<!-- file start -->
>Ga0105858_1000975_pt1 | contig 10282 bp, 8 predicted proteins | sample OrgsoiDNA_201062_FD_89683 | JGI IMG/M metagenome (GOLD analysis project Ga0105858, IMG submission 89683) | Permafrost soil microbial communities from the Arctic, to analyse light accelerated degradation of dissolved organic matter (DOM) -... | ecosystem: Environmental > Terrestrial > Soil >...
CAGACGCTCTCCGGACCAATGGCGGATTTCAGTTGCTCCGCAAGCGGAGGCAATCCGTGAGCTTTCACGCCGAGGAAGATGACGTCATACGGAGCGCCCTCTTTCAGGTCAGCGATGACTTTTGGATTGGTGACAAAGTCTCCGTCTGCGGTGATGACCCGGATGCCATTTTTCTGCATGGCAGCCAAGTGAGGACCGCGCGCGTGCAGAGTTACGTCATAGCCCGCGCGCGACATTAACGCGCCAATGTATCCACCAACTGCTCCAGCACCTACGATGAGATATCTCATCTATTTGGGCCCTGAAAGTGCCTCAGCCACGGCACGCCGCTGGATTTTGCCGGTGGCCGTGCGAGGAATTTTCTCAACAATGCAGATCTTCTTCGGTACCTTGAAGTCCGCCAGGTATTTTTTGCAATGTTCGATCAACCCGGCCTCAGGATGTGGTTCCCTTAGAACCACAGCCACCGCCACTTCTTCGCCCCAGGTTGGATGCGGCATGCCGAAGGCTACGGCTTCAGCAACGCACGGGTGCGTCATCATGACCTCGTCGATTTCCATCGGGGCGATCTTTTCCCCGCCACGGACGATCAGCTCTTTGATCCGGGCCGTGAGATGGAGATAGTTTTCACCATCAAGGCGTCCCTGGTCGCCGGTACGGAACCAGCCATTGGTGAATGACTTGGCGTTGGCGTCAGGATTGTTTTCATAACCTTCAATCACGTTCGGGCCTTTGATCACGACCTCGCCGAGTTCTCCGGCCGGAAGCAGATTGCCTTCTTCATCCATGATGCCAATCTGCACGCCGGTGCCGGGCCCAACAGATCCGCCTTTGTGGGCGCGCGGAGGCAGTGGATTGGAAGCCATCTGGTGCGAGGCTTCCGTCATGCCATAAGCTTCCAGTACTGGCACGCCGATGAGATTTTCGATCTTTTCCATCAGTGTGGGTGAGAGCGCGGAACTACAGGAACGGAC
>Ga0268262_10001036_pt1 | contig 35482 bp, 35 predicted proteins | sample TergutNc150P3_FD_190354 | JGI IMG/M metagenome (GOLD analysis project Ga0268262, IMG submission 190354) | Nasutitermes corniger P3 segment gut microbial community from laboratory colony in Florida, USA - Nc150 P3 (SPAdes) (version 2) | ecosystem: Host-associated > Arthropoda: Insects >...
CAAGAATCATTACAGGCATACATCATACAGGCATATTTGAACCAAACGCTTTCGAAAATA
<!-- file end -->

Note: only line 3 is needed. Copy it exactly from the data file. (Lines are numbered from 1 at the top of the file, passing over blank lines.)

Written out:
>Ga0268262_10001036_pt1 | contig 35482 bp, 35 predicted proteins | sample TergutNc150P3_FD_190354 | JGI IMG/M metagenome (GOLD analysis project Ga0268262, IMG submission 190354) | Nasutitermes corniger P3 segment gut microbial community from laboratory colony in Florida, USA - Nc150 P3 (SPAdes) (version 2) | ecosystem: Host-associated > Arthropoda: Insects >...